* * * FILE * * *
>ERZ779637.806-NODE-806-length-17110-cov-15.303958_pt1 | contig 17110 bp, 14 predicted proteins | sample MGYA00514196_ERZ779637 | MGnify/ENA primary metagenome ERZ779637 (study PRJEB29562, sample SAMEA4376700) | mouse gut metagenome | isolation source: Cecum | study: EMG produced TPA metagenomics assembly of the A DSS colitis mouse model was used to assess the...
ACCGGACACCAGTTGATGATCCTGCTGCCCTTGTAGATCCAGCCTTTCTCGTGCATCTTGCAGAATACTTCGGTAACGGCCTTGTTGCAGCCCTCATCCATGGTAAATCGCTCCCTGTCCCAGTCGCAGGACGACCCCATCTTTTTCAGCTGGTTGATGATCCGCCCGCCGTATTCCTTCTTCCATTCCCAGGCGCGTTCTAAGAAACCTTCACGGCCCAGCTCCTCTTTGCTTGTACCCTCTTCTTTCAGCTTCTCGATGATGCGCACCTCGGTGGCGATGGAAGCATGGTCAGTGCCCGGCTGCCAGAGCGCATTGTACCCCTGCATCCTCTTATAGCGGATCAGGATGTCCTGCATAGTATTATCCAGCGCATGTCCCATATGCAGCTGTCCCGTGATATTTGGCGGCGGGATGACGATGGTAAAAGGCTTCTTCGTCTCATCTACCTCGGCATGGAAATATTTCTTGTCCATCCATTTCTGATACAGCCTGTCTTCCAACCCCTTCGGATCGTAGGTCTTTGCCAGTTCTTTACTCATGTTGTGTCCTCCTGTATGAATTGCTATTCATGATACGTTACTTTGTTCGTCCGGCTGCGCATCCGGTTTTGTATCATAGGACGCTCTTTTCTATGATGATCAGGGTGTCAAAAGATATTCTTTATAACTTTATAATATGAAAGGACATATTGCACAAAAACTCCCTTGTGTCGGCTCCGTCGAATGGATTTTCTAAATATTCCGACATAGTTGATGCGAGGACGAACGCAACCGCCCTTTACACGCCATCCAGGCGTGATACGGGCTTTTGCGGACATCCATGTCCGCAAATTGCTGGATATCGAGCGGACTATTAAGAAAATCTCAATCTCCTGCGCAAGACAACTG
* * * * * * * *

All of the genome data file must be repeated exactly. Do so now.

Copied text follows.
>ERZ779637.806-NODE-806-length-17110-cov-15.303958_pt1 | contig 17110 bp, 14 predicted proteins | sample MGYA00514196_ERZ779637 | MGnify/ENA primary metagenome ERZ779637 (study PRJEB29562, sample SAMEA4376700) | mouse gut metagenome | isolation source: Cecum | study: EMG produced TPA metagenomics assembly of the A DSS colitis mouse model was used to assess the...
ACCGGACACCAGTTGATGATCCTGCTGCCCTTGTAGATCCAGCCTTTCTCGTGCATCTTGCAGAATACTTCGGTAACGGCCTTGTTGCAGCCCTCATCCATGGTAAATCGCTCCCTGTCCCAGTCGCAGGACGACCCCATCTTTTTCAGCTGGTTGATGATCCGCCCGCCGTATTCCTTCTTCCATTCCCAGGCGCGTTCTAAGAAACCTTCACGGCCCAGCTCCTCTTTGCTTGTACCCTCTTCTTTCAGCTTCTCGATGATGCGCACCTCGGTGGCGATGGAAGCATGGTCAGTGCCCGGCTGCCAGAGCGCATTGTACCCCTGCATCCTCTTATAGCGGATCAGGATGTCCTGCATAGTATTATCCAGCGCATGTCCCATATGCAGCTGTCCCGTGATATTTGGCGGCGGGATGACGATGGTAAAAGGCTTCTTCGTCTCATCTACCTCGGCATGGAAATATTTCTTGTCCATCCATTTCTGATACAGCCTGTCTTCCAACCCCTTCGGATCGTAGGTCTTTGCCAGTTCTTTACTCATGTTGTGTCCTCCTGTATGAATTGCTATTCATGATACGTTACTTTGTTCGTCCGGCTGCGCATCCGGTTTTGTATCATAGGACGCTCTTTTCTATGATGATCAGGGTGTCAAAAGATATTCTTTATAACTTTATAATATGAAAGGACATATTGCACAAAAACTCCCTTGTGTCGGCTCCGTCGAATGGATTTTCTAAATATTCCGACATAGTTGATGCGAGGACGAACGCAACCGCCCTTTACACGCCATCCAGGCGTGATACGGGCTTTTGCGGACATCCATGTCCGCAAATTGCTGGATATCGAGCGGACTATTAAGAAAATCTCAATCTCCTGCGCAAGACAACTG